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Review Roundup: ‘Betrayal’

The revival of Betrayal, Harold Pinter’s piercing portrayal of an adulterous relationship told in reverse chronological order, opened on Oct. 27 at the Ethel Barrymore Theatre for a limited run. Real-life couple Daniel Craig (the James Bond films) and Rachel Weisz (Oscar winner for The Constant Gardner) star along with Rafe Spall. Tony-Emmy-Oscar-winner Mike Nichols (Death of a Salesman) directs the play which premiered in London in 1978 and has been seen on Broadway in 1980 and 2000. Did the critics feel the production’s quality matched its all-star reputation and huge box-office advance? Here are excerpts from the major reviews.

Daniel Craig as Robert and Rachel Weisz as Emma in Betrayal (Photo: Brigitte Lacombe)

Daniel Craig and Rachel Weisz in ‘Betrayal’ (Photo: Brigitte Lacombe)

Ben Brantley, The New York Times
“It’s possible that Mr. Nichols wanted to revitalize a much-performed classic by introducing some of the sexual cynicism and contempt for men as the lout of the species that characterized his 1971 Carnal Knowledge. But as in that movie, it’s hard to care what happens to these rambunctious, thick-skinned souls. Plays never seem to stay one size, do they? The current revival of The Glass Menagerie makes you realize that it was bigger than you remembered. By comparison, this Betrayal shrivels Pinter’s play to the dimensions of the minor tale of infidelity that London critics called it when the show first opened in 1978. Time may have proved those critics wrong, but this production seems determined to show that they were right, after all.”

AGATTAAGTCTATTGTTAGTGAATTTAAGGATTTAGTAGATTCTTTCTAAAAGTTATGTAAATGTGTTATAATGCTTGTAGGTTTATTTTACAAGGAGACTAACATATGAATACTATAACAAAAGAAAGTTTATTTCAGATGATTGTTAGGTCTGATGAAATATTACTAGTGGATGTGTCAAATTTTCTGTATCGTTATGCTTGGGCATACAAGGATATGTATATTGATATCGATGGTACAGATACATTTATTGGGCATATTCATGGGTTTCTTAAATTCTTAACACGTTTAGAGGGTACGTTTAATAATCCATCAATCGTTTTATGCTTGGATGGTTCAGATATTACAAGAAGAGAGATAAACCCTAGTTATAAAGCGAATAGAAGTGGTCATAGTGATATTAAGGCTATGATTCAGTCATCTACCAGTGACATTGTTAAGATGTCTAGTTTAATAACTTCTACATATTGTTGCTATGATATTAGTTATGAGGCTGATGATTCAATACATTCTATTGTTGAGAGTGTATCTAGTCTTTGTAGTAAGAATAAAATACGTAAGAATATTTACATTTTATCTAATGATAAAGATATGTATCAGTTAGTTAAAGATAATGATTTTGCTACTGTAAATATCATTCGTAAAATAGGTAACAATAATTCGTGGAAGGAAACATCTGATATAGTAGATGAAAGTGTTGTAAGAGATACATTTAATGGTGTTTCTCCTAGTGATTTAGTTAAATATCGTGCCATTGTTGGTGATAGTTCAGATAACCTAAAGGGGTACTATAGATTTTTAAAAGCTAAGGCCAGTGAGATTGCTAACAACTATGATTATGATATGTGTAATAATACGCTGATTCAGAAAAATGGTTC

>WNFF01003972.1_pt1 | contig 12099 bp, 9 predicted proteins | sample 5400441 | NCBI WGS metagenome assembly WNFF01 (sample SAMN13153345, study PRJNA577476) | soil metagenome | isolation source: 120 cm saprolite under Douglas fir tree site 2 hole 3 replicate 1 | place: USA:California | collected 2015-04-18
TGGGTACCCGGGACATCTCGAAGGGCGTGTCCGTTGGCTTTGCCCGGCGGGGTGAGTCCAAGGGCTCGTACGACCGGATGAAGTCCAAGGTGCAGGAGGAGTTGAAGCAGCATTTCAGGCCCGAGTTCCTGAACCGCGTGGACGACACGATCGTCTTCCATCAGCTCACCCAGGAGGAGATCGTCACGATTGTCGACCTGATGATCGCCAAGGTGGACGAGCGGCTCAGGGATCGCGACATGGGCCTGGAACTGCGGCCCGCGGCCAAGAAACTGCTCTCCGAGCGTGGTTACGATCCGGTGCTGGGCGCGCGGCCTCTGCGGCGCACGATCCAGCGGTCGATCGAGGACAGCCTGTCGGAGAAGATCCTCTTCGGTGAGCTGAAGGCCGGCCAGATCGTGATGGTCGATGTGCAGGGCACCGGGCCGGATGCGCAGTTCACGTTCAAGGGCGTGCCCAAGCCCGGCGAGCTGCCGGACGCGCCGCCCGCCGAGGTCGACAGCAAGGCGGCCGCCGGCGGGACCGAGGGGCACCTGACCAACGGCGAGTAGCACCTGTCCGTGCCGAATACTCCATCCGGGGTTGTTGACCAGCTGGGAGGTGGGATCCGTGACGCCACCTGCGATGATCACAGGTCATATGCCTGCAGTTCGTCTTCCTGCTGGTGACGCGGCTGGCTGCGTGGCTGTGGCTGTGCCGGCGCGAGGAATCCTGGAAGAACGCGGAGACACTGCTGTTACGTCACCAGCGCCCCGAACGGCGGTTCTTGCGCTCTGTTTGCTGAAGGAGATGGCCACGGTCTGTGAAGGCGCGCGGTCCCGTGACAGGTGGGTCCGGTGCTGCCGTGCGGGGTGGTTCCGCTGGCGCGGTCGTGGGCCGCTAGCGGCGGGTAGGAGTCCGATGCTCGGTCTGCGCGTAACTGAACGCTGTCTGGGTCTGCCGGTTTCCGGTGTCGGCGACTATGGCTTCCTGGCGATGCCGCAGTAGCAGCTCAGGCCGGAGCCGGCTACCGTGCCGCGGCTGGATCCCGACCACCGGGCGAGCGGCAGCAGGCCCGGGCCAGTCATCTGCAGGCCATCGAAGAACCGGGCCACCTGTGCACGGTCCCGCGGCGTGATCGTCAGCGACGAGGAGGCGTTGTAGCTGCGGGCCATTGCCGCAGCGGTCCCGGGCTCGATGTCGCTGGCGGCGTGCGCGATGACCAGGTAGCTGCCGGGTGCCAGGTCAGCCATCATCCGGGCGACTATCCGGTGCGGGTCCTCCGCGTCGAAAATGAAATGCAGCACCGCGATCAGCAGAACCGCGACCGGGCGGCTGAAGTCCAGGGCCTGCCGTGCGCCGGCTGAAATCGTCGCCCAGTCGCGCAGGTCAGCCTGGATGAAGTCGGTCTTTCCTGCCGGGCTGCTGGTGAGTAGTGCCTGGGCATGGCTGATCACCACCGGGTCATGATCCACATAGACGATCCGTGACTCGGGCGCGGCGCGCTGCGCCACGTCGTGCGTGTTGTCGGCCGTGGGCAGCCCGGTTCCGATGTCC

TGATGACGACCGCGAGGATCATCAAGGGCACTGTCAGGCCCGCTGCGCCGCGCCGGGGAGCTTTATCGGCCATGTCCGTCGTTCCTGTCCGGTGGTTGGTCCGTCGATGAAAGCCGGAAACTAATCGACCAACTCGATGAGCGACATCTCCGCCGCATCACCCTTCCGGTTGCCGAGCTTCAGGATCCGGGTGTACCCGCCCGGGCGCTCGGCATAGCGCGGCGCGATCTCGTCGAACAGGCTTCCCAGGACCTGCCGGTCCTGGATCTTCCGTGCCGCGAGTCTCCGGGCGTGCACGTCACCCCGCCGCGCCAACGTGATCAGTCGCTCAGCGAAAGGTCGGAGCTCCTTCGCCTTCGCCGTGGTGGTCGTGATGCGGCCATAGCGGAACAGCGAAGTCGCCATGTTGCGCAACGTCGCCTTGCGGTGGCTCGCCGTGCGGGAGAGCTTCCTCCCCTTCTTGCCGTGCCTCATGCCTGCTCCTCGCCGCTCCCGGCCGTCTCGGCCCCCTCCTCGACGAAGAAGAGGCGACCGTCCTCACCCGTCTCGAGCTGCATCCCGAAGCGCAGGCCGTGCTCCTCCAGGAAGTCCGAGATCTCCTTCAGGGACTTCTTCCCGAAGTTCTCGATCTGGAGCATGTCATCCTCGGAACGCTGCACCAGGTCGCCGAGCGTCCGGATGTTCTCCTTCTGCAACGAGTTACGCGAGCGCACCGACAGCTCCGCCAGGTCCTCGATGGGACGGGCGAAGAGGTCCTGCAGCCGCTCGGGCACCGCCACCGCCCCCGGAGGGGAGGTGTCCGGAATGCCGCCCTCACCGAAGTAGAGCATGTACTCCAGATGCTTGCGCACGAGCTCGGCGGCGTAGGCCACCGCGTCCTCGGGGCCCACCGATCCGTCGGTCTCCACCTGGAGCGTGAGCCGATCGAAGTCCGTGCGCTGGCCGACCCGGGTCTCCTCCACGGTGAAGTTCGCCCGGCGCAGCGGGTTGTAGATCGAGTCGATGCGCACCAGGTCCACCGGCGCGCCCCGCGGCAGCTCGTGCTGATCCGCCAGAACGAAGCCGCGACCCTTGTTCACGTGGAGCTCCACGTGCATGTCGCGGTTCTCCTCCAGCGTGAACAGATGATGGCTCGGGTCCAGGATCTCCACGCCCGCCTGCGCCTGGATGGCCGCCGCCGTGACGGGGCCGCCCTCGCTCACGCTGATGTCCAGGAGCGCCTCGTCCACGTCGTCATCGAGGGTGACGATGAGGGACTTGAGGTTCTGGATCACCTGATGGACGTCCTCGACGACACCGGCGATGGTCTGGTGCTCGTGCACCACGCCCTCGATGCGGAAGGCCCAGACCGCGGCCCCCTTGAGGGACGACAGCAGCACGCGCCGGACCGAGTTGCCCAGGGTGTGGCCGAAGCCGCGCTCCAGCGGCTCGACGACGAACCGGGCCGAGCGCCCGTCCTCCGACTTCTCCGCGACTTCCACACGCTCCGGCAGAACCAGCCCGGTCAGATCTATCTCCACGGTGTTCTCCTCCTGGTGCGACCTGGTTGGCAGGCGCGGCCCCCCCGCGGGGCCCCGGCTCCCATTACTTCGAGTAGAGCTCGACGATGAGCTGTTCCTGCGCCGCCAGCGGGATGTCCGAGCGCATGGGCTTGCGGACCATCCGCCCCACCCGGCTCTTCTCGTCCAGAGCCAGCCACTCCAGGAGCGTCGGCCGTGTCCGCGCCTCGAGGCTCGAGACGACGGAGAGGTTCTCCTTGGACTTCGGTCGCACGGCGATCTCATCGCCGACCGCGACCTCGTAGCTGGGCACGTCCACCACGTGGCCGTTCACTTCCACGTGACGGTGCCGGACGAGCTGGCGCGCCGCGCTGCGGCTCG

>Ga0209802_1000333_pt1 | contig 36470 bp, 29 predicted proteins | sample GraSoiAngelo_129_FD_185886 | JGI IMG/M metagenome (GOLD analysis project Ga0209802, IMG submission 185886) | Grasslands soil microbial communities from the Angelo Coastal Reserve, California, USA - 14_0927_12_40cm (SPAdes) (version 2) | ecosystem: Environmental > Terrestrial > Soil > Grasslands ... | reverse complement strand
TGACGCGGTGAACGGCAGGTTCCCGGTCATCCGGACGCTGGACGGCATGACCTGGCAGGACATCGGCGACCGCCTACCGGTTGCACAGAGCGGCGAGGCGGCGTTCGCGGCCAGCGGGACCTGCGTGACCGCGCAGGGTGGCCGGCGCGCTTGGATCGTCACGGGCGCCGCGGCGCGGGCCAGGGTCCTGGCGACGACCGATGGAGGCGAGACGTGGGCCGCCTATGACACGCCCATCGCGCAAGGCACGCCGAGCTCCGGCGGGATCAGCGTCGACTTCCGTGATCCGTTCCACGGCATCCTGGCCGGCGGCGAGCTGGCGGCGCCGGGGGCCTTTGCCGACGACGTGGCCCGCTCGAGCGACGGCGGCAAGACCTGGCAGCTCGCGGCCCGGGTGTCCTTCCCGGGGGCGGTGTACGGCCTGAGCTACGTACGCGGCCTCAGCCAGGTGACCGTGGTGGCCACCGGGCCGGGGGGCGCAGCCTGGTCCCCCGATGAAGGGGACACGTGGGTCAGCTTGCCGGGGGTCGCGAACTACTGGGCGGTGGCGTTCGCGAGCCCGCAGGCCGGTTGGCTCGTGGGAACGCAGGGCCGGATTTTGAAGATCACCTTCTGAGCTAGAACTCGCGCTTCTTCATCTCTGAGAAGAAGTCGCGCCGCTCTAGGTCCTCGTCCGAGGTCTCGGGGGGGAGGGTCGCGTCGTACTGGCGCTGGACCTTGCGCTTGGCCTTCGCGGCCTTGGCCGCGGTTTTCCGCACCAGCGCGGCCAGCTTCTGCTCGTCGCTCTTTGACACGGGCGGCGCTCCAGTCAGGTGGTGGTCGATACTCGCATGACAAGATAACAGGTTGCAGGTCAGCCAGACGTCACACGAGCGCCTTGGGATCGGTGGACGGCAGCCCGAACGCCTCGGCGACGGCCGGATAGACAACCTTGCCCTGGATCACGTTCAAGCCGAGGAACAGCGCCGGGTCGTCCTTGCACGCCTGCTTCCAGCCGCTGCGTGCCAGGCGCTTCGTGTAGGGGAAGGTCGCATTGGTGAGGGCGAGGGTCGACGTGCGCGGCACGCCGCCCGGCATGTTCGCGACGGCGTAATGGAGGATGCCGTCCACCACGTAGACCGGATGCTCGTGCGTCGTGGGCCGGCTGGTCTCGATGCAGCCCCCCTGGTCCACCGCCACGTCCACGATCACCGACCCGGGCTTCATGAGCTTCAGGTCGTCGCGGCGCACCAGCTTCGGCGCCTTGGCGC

Joe Dziemianowicz, New York Daily News
“The big-screen James Bond and The Constant Gardener Oscar winner are smashing and sexy in Mike Nichols’ graceful and stealthily devastating production of Pinter’s autobiographical play….Betrayal is provocative and nasty, but being English, it’s all very civilized. In an American version, there’d be screaming and F-bombs all night long. Not here. It’s cerebral, subtle and surprisingly polite. So it takes the right cast to bring it to life. This cast does.”

Elisabeth Vincentelli, New York Post
“The good news is that while the production isn’t a lightning bolt of brilliance, it’s also sturdy and absorbing. But then, the play’s construction forces you to pay attention.”

Mark Kennedy, Associated Press
“Superbly acted by Rachel Weisz, Daniel Craig and Rafe Spall, the production sparkles in its simple, powerful beauty. The fact that Craig and Weisz are married in real life adds a dash of spice to performances roiling under the surface. Ian MacNeil’s handsome sets—lit gorgeously by Brian MacDevitt—drift in and out of view in pieces effortlessly, as if reinforcing the notion of hazy memories.”

David Rooney, The Hollywood Reporter